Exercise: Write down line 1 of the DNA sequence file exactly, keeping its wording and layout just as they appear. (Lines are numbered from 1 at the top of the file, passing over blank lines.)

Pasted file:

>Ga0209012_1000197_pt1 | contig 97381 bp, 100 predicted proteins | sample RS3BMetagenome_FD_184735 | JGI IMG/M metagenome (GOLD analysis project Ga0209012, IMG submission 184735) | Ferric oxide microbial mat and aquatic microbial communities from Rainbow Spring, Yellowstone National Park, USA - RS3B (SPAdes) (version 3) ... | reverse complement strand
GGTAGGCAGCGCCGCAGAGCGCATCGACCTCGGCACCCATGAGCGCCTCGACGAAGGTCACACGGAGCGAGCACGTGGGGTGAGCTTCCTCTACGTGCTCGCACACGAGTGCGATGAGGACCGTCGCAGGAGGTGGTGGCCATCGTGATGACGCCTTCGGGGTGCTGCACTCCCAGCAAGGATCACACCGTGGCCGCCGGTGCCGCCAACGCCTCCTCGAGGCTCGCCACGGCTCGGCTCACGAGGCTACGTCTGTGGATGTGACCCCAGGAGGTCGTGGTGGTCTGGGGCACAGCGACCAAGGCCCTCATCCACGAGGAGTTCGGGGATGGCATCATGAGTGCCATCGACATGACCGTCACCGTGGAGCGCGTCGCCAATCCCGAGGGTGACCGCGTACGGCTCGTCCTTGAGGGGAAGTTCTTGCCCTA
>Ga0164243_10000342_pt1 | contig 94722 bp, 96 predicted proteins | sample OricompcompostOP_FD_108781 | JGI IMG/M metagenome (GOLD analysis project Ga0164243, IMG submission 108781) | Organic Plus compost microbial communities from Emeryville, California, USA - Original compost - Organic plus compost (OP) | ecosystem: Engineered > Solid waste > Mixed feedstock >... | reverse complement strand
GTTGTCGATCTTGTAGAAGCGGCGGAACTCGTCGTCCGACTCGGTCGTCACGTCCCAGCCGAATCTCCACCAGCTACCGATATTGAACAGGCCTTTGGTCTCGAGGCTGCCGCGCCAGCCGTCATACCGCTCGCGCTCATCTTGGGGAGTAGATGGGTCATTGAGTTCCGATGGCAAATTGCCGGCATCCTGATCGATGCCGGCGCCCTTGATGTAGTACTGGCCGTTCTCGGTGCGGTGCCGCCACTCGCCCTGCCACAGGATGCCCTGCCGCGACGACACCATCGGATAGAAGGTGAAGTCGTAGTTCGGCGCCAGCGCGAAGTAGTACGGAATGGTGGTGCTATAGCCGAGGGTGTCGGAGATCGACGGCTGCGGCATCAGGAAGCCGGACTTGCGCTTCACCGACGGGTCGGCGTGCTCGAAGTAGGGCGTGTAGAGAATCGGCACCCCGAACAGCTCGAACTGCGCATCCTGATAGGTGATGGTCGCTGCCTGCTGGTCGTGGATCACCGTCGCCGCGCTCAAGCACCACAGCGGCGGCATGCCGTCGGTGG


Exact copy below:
>Ga0209012_1000197_pt1 | contig 97381 bp, 100 predicted proteins | sample RS3BMetagenome_FD_184735 | JGI IMG/M metagenome (GOLD analysis project Ga0209012, IMG submission 184735) | Ferric oxide microbial mat and aquatic microbial communities from Rainbow Spring, Yellowstone National Park, USA - RS3B (SPAdes) (version 3) ... | reverse complement strand